After showing Hetty indulging in this orgy of selfishness and adding that beauty is not always a sign of goodness, the author turns to Dinah and we go from one extreme to the other. Dinah sits by her window and thinks not of herself but of God and her neighbor. Her heart goes out to the people of Hayslope with whom she is about to part, and she pities them for the troubles they will have to endure in life. Clearly, Dinah is as unselfish as Hetty is selfish, and the author reinforces the point (if it needs reinforcing) by having Dinah go to Hetty's room out of tenderness for her and having Hetty spurn her aid.
The digression in the middle of Chapter 15 is the obvious manifestation of the appearance-reality theme in the novel. The author here makes explicit what she has earlier implied: People very often are not what they seem.
Eliot also keeps alive another established theme. At the beginning of Chapter 14, Lisbeth implies that Adam should consider Dinah for a wife, and in Chapter 15, she says that Dinah "shared Seth's anxious interest in his brother's lot." By planting these small details, she keeps the possibility of an eventual romance between Adam and Dinah before the reader's mind.
One very important philosophical issue is raised. We have spoken here and there of the notion of controlling one's own fate, of the impermanence of human plans, of the force of blind circumstance. Here Eliot begins to formulate an idea which is central to understanding the novel: that man, in order to be happy, must recognize the existence of forces which he cannot control and must work consciously within the context of these forces. When Hetty becomes frightened and asks Dinah why she foresees trouble in her (Hetty's) life, Dinah responds at length. She tells Hetty that trouble comes to us all, that sickness and death inescapably oppress us, that we harm both ourselves and others by doing wrong. Dinah has faced the inevitability of human suffering and is always prepared to deal with it. It is clear that Hetty has not, and neither has Arthur.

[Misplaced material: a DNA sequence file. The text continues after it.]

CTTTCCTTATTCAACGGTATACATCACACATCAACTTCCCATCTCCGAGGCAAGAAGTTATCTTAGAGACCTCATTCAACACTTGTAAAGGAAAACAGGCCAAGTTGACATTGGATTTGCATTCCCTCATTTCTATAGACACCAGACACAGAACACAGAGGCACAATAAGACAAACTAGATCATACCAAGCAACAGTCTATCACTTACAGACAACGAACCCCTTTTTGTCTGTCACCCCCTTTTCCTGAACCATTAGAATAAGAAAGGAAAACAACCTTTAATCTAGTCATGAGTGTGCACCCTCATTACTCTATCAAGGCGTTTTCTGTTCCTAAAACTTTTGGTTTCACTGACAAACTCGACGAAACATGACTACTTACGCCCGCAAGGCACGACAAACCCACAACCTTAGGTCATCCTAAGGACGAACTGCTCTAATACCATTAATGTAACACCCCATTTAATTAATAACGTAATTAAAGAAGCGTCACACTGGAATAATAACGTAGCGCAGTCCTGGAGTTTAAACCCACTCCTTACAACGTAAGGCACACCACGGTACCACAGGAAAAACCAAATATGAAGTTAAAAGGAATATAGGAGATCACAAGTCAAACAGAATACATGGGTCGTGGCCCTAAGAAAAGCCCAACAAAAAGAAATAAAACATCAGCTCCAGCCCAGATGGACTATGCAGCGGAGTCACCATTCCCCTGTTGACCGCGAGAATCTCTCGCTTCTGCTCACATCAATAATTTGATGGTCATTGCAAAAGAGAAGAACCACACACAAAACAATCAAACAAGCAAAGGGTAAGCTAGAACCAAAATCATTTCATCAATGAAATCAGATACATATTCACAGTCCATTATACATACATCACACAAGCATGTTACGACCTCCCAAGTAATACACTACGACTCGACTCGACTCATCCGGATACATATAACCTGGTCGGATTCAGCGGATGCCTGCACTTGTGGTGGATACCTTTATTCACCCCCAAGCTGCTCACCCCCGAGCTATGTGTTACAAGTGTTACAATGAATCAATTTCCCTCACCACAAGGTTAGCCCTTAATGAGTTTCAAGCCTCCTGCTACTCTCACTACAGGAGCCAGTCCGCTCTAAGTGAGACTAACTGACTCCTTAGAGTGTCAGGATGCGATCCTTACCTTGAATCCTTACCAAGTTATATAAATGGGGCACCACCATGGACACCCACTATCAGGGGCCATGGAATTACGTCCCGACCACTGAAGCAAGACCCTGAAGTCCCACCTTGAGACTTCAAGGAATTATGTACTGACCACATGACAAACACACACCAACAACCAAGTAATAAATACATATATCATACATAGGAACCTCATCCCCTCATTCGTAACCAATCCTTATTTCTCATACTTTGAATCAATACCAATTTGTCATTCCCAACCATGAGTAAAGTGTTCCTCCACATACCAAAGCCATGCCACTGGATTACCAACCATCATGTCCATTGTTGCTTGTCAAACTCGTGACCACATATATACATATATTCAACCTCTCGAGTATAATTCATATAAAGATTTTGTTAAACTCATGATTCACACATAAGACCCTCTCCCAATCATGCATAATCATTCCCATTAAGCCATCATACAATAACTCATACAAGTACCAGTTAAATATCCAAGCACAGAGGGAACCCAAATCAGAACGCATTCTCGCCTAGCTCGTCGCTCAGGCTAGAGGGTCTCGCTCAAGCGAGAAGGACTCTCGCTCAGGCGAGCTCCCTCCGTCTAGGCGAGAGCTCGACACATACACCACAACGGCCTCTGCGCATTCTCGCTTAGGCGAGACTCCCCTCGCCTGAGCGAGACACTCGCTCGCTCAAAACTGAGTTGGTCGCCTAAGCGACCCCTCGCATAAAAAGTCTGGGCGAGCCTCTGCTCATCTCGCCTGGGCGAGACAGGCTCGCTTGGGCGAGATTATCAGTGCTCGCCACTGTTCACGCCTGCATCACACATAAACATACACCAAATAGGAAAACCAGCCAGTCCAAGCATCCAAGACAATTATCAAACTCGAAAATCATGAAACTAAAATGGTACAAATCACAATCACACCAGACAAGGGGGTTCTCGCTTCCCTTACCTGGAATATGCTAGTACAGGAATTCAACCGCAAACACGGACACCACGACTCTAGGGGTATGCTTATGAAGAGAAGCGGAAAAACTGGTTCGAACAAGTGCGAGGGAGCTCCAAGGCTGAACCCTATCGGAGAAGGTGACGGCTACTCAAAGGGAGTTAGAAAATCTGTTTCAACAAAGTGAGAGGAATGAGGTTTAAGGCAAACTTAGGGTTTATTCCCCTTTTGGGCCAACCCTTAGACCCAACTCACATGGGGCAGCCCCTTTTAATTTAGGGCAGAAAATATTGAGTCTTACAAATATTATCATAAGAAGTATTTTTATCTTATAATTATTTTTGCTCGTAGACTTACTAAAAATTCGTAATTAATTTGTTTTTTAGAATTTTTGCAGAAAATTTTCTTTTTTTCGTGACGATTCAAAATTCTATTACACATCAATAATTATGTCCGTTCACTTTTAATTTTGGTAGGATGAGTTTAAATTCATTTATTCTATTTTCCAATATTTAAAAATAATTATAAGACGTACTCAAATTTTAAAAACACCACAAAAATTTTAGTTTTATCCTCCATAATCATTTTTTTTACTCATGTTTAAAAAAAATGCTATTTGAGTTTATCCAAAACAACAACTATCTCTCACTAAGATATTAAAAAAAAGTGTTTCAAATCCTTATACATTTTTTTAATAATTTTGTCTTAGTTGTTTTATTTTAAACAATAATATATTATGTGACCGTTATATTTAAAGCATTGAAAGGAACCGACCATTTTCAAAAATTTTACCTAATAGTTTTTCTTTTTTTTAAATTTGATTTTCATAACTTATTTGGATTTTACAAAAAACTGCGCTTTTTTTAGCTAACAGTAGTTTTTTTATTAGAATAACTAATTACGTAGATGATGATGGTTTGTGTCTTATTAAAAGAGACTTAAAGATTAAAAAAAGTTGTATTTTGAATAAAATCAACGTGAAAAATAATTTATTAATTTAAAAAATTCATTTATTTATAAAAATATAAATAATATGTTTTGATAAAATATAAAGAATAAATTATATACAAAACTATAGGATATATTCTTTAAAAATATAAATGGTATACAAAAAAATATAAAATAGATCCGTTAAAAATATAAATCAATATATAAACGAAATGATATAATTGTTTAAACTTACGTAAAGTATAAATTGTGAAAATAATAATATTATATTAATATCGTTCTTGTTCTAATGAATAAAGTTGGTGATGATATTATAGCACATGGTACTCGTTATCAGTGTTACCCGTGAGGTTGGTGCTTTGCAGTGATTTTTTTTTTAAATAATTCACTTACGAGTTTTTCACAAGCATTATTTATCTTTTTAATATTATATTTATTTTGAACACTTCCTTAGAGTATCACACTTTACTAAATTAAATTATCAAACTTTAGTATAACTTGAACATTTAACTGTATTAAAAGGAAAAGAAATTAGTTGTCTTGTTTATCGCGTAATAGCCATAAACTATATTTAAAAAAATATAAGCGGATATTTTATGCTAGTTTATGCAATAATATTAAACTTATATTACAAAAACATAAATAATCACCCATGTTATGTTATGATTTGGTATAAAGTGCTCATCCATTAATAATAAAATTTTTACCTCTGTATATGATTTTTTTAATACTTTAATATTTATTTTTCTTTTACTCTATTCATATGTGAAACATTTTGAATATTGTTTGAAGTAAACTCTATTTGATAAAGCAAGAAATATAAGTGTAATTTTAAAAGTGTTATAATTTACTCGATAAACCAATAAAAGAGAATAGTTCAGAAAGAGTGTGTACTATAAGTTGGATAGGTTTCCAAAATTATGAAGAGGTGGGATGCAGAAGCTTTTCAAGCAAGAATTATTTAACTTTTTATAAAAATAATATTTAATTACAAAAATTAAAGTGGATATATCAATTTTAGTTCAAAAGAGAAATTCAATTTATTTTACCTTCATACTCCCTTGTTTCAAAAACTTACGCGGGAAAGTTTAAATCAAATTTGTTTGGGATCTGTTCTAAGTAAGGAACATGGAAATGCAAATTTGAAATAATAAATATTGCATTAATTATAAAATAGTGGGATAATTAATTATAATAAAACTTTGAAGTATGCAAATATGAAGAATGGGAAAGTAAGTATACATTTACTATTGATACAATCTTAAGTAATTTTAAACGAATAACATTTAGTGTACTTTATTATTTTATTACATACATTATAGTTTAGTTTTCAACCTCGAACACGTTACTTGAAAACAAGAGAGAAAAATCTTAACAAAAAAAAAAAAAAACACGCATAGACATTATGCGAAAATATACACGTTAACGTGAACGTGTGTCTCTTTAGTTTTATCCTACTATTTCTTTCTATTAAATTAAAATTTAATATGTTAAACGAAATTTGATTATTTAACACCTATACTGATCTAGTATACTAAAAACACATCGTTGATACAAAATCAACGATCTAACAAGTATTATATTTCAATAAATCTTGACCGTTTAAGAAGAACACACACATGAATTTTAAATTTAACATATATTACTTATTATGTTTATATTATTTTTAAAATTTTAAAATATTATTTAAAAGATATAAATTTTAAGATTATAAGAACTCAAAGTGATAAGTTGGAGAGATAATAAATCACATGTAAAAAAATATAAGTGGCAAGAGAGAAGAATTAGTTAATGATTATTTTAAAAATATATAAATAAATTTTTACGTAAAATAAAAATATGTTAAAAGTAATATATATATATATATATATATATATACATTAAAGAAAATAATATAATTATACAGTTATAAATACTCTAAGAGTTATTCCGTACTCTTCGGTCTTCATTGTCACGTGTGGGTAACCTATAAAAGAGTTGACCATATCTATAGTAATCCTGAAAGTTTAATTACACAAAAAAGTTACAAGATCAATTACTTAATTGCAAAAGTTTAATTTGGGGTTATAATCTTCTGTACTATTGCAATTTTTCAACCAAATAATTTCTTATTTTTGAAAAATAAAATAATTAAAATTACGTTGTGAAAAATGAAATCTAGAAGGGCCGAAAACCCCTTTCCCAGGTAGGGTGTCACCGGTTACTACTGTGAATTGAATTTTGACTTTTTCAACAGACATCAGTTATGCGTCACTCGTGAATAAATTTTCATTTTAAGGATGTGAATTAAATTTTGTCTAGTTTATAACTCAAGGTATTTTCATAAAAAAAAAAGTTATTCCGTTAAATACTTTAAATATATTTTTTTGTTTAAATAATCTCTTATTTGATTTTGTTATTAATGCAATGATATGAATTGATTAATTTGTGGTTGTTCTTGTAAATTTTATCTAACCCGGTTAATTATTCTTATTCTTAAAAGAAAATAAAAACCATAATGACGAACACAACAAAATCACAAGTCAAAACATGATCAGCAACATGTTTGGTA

But the most significant element to be noted in these chapters is the psychological method Eliot employs in characterizing Hetty and Dinah. We mentioned in connection with Chapter 9 that Eliot uses the omniscient viewpoint to probe the minds of her characters; here we have an even more striking illustration of the practice. We are told not only what the women do, but what they think; the personality patterns which underlie their behavior are examined at length.
This method is pursued throughout the novel. Eliot does not merely show us, for example, that Arthur seduces Hetty, nor does she content herself with a few superficial remarks on the pair's motivations. Rather she explains that Arthur gives in to temptation because he does not know himself, and that Hetty allows herself to be deceived because she is naive and vain. We see both the mental and physical elements in the characters' behavior and thus come to know these characters completely. Eliot, through extensive analysis, presents personality and behavior in great depth and with great subtlety.
The method is obviously a development in the direction of realism. There is so much authorial comment in Adam Bede because Eliot is not so much interested in simply telling a story as in describing people and events in as realistically detailed a way as possible. We realize, of course, that things do not simply "happen"; individual events, unless they are the result of forces of nature, are caused by human beings acting in response to particular motives. Intention proceeds action, and we cannot completely understand any human action unless we understand the person acting. The psychological approach is specific and concrete, and it tells us a great deal more about human reality than a straight narration of events could.
This development is of the utmost importance for the history of the novel. Although character analysis from the psychological viewpoint is as old as literature itself, Eliot popularized for her time the extensive investigation of the complexities of human personality. She created a fictional world in which, as in reality, a significant part of the drama takes place in the minds of people as they struggle to understand and to deal with the situations in which they find themselves. Due to her influence, the psychological novel came into prominence, and in the hands of such writers as Meredith, James, and Joyce, it has developed into the highly complex and sophisticated form with which we are familiar today.